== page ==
May 28, 2015


Movies

Cool, refreshing treat for the eyes

AT this time of year, many of us are mentally preparing for the long winter ahead with resignation more than anticipation.

The Disney movie Frozen is likely to help. It's about a sorceress-princess who accidentally puts her kingdom in a deep freeze. It is a stressful situation for the villagers... and we can relate. But on the plus side, snow and ice has never looked more beautiful onscreen.

FROZEN

FROZEN

Like The Little Mermaid, Frozen is a loose adaptation of a story by Hans Christian Anderson. Young princess Anna (voiced by Kristen Bell) has been obliged to live in isolation in her castle with her elder sister Elsa (Idina Menzel). Anna doesn't know it, but Elsa is the reason for the enforced solitude. Elsa is a sorceress capable of conjuring elaborate ice formations with a flick of her wrists. (Her cinematic relatives include X-Men's Iceman and The Incredibles' Frozone.)

When her secret is uncovered during her coronation as queen, Elsa accidentally puts the entire kingdom in a deep freeze and exiles herself to a nearby mountaintop. So it falls on little sister Anna to rise to the occasion and take on a mission to find Elsa and try to reverse the magic.

Anna's motivations are not entirely selfless. She has fallen in love with a handsome prince Hans (Santino Fontana) and she seeks a little happily-ever-after action. Ironically, a partner in the mission to save the kingdom is the humble ice merchant Kristoff (Jonathan Groff), a likely lad whose best friend is a reindeer named Sven, whose business is obviously at risk in an eternal-winter environment.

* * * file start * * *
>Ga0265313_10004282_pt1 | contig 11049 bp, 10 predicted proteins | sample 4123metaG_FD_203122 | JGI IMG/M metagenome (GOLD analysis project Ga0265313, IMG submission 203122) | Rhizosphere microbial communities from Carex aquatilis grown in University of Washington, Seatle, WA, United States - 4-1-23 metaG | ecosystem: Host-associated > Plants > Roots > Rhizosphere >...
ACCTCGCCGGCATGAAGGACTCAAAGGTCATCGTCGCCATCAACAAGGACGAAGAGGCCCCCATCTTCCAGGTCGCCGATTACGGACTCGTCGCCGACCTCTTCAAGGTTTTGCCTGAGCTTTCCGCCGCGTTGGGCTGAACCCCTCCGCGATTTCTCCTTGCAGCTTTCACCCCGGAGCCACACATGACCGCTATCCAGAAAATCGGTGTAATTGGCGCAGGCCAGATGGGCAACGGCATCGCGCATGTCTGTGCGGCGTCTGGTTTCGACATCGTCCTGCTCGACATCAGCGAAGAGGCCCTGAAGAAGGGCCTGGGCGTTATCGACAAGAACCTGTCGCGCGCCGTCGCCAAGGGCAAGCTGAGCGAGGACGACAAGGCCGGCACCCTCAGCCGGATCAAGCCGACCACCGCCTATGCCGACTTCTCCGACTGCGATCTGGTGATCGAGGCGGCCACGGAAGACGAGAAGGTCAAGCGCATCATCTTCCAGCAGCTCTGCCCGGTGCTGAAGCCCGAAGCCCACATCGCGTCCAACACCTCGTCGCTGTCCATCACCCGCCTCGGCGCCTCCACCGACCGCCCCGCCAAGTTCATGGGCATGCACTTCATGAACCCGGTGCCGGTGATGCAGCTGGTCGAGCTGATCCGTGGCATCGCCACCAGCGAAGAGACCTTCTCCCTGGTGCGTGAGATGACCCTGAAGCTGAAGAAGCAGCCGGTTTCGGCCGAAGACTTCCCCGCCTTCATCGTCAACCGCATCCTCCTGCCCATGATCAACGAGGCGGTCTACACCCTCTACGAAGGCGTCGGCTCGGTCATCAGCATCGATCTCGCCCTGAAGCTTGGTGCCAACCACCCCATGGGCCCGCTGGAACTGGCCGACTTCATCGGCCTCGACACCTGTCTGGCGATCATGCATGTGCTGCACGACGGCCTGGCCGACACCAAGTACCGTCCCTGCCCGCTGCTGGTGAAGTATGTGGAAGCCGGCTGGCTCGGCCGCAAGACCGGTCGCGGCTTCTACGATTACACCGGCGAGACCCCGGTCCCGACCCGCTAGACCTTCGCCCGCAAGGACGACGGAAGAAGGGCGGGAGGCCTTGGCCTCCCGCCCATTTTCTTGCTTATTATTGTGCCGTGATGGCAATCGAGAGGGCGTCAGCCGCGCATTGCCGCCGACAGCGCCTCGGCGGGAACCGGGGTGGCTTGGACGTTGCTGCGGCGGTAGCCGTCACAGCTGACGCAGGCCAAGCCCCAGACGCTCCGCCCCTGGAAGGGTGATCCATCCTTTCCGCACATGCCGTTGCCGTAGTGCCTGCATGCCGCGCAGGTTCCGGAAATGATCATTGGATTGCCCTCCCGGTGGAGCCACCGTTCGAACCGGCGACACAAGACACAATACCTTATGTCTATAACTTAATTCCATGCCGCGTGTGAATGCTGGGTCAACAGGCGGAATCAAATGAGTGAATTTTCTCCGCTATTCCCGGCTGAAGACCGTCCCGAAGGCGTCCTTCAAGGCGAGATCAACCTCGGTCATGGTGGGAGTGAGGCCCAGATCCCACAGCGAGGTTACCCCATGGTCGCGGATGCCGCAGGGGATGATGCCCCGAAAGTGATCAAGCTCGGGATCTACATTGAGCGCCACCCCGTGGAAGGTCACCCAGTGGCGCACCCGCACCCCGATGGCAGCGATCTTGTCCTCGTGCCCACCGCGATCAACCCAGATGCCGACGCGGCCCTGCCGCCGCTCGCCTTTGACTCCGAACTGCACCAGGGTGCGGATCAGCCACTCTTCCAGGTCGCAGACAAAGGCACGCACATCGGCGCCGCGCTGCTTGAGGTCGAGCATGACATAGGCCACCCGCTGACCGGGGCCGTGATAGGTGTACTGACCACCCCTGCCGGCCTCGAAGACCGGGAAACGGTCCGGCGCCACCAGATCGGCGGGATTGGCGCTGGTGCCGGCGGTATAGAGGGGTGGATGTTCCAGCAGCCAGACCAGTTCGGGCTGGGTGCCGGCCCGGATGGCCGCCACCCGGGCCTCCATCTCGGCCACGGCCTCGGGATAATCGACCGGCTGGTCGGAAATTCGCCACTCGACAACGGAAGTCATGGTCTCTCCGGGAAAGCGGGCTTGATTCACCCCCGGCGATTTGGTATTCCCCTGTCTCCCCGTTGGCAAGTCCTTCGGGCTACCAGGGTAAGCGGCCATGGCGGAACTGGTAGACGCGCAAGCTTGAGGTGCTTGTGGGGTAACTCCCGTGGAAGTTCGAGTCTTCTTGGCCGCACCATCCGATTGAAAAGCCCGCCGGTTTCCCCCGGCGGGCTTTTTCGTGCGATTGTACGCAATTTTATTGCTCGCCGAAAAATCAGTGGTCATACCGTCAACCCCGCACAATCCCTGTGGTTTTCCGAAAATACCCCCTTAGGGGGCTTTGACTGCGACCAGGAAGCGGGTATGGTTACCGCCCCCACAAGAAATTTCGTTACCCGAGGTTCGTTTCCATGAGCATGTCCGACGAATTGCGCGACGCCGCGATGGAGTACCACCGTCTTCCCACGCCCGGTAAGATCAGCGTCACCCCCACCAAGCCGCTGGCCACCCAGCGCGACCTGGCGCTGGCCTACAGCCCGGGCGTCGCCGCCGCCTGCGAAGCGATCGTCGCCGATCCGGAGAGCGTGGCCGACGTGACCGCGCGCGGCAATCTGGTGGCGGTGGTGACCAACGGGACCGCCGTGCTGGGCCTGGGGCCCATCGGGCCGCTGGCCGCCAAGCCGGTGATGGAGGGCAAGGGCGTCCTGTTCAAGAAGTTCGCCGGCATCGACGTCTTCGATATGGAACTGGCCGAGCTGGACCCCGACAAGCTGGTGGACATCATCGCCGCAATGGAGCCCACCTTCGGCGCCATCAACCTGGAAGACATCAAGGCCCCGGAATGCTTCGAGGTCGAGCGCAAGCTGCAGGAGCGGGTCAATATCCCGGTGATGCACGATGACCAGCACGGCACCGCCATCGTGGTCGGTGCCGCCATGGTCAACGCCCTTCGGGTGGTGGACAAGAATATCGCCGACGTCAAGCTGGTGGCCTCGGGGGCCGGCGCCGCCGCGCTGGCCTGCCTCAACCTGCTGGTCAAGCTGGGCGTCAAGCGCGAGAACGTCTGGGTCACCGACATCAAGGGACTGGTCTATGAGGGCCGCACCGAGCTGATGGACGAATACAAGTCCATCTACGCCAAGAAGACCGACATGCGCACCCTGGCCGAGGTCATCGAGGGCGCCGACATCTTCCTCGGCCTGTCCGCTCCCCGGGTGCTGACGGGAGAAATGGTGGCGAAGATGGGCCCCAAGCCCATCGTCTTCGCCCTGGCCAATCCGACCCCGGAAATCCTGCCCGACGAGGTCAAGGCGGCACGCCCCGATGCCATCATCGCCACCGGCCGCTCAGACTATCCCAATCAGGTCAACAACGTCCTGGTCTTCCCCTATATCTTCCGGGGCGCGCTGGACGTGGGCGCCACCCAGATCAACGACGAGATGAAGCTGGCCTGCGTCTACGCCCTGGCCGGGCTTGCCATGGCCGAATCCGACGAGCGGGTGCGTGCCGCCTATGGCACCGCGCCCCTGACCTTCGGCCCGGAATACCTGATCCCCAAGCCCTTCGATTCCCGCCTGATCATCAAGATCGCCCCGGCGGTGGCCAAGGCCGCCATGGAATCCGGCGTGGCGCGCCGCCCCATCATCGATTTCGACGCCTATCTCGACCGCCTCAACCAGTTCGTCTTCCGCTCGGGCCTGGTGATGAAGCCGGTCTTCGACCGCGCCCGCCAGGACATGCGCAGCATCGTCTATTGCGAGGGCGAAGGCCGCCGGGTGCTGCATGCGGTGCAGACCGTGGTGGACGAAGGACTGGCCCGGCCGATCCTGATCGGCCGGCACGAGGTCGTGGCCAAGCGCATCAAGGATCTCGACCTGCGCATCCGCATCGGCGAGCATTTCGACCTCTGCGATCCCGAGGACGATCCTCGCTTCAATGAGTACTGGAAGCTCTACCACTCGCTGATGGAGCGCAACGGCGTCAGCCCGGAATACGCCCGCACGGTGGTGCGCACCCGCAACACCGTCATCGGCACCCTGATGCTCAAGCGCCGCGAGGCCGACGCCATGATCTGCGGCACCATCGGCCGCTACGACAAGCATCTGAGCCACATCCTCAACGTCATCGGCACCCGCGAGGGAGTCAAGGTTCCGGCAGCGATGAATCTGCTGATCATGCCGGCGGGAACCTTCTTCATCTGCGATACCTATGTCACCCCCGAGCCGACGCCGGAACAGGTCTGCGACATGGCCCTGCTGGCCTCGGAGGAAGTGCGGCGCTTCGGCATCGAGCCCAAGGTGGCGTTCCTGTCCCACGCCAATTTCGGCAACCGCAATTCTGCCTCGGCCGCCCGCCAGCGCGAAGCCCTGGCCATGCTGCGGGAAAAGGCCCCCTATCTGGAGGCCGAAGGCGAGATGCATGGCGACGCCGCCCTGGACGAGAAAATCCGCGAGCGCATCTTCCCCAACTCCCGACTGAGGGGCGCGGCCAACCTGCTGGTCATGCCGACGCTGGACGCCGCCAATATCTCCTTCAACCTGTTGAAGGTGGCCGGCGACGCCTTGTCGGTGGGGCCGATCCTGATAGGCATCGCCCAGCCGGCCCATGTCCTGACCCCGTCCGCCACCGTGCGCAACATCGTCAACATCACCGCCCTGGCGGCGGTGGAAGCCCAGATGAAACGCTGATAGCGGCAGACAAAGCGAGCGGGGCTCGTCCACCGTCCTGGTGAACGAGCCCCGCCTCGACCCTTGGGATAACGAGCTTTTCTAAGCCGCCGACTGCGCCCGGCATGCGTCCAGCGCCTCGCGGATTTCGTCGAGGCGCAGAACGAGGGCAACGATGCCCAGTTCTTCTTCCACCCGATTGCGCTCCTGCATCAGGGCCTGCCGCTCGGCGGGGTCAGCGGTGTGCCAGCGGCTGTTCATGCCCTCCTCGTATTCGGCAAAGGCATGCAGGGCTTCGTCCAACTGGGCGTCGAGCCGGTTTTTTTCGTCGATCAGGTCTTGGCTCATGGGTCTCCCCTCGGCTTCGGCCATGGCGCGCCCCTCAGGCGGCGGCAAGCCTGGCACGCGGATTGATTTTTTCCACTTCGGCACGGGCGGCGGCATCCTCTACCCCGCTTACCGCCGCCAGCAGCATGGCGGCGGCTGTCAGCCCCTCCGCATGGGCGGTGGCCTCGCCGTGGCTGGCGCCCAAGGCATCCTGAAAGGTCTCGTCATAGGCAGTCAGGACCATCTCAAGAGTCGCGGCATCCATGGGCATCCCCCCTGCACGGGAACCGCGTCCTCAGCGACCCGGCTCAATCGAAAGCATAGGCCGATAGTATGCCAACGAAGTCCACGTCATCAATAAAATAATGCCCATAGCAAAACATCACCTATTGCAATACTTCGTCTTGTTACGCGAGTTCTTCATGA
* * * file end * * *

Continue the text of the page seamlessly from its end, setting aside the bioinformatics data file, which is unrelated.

With Frozen, Disney synthesizes its back catalogue of musicals (including Mermaid, Beauty and the Beast and Aladdin) with its Pixar partnership. The animation here is truly stunning, and is only enhanced in its 3D form.

For comedy, there's the character of Olaf (Josh Gad), a living snowman, created as a childhood playmate for Elsa and Anna and now a plucky partner on Anna's mission.

The musical aspect of the show constitutes Frozen's most salient weakness. The songs by Robert Lopez and Kristen Anderson-Lopez occasionally deliver full impact, especially Let It Go, sung by Menzel with the same empowered intensity the actress brought to the showstopper Defying Gravity in the Broadway musical Wicked.

Otherwise, the songs tend to be more poppy than the enduring Broadway-like songbooks of Disney musicals past.

Frozen is a lovely seasonal diversion for the family. But is it a classic on the order of Aladdin and The Little Mermaid? Not so much.

randall.king@freepress.mb.ca

Republished from the Winnipeg Free Press print edition November 28, 2013 9C

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